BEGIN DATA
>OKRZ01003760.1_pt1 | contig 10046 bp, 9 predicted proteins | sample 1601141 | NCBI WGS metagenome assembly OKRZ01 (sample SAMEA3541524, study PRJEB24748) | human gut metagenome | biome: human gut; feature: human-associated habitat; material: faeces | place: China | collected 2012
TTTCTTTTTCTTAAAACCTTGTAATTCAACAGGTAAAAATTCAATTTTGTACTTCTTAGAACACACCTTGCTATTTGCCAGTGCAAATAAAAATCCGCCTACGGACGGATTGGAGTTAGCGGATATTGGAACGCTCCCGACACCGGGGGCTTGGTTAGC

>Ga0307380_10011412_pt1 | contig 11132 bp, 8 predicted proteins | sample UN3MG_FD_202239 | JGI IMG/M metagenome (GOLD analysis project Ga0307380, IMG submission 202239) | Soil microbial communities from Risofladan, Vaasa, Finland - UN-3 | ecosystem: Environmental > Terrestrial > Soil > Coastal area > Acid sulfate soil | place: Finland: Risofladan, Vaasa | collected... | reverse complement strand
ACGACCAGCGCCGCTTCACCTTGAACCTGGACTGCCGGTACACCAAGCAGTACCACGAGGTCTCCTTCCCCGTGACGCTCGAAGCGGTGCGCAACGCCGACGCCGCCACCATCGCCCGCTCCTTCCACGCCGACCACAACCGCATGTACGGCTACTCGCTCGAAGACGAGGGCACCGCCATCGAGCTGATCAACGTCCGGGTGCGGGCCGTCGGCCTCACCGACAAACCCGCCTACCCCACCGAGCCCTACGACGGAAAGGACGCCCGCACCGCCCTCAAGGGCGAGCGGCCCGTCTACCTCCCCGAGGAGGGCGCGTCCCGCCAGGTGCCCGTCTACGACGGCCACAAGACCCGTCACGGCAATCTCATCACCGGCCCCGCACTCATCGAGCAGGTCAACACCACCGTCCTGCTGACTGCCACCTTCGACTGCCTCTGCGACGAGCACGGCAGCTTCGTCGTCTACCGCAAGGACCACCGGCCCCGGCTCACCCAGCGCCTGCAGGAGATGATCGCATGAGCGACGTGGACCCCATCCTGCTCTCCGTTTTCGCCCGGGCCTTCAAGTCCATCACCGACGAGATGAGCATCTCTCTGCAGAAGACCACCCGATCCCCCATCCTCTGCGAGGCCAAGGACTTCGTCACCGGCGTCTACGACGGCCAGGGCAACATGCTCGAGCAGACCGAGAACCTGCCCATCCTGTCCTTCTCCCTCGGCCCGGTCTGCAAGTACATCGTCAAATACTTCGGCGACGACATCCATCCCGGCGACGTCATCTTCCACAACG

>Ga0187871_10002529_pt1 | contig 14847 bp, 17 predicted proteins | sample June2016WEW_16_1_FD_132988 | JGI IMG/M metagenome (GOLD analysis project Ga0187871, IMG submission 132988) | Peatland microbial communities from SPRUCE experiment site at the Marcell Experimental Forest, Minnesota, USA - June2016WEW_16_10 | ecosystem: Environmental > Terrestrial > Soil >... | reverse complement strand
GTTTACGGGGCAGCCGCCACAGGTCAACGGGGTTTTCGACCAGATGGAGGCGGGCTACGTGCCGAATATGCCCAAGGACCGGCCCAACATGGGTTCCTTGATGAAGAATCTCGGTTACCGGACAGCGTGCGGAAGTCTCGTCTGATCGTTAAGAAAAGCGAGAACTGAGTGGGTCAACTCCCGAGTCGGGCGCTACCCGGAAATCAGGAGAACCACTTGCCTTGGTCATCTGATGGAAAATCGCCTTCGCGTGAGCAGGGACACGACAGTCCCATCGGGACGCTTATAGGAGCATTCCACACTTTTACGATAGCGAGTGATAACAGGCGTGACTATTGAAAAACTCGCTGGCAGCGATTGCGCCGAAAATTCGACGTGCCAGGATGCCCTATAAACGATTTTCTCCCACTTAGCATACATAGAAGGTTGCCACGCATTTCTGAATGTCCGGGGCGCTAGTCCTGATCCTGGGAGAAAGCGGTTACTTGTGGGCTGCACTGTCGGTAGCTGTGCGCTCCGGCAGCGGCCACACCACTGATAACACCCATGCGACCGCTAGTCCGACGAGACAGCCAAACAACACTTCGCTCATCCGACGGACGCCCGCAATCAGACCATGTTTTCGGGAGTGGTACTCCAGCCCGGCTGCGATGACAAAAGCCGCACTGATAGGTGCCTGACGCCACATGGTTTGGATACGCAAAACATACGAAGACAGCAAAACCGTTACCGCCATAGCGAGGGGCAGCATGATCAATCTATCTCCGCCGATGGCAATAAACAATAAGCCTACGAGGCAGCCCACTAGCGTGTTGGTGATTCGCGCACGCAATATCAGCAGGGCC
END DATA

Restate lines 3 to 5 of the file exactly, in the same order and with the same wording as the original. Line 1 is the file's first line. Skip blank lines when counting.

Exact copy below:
>Ga0307380_10011412_pt1 | contig 11132 bp, 8 predicted proteins | sample UN3MG_FD_202239 | JGI IMG/M metagenome (GOLD analysis project Ga0307380, IMG submission 202239) | Soil microbial communities from Risofladan, Vaasa, Finland - UN-3 | ecosystem: Environmental > Terrestrial > Soil > Coastal area > Acid sulfate soil | place: Finland: Risofladan, Vaasa | collected... | reverse complement strand
ACGACCAGCGCCGCTTCACCTTGAACCTGGACTGCCGGTACACCAAGCAGTACCACGAGGTCTCCTTCCCCGTGACGCTCGAAGCGGTGCGCAACGCCGACGCCGCCACCATCGCCCGCTCCTTCCACGCCGACCACAACCGCATGTACGGCTACTCGCTCGAAGACGAGGGCACCGCCATCGAGCTGATCAACGTCCGGGTGCGGGCCGTCGGCCTCACCGACAAACCCGCCTACCCCACCGAGCCCTACGACGGAAAGGACGCCCGCACCGCCCTCAAGGGCGAGCGGCCCGTCTACCTCCCCGAGGAGGGCGCGTCCCGCCAGGTGCCCGTCTACGACGGCCACAAGACCCGTCACGGCAATCTCATCACCGGCCCCGCACTCATCGAGCAGGTCAACACCACCGTCCTGCTGACTGCCACCTTCGACTGCCTCTGCGACGAGCACGGCAGCTTCGTCGTCTACCGCAAGGACCACCGGCCCCGGCTCACCCAGCGCCTGCAGGAGATGATCGCATGAGCGACGTGGACCCCATCCTGCTCTCCGTTTTCGCCCGGGCCTTCAAGTCCATCACCGACGAGATGAGCATCTCTCTGCAGAAGACCACCCGATCCCCCATCCTCTGCGAGGCCAAGGACTTCGTCACCGGCGTCTACGACGGCCAGGGCAACATGCTCGAGCAGACCGAGAACCTGCCCATCCTGTCCTTCTCCCTCGGCCCGGTCTGCAAGTACATCGTCAAATACTTCGGCGACGACATCCATCCCGGCGACGTCATCTTCCACAACG

>Ga0187871_10002529_pt1 | contig 14847 bp, 17 predicted proteins | sample June2016WEW_16_1_FD_132988 | JGI IMG/M metagenome (GOLD analysis project Ga0187871, IMG submission 132988) | Peatland microbial communities from SPRUCE experiment site at the Marcell Experimental Forest, Minnesota, USA - June2016WEW_16_10 | ecosystem: Environmental > Terrestrial > Soil >... | reverse complement strand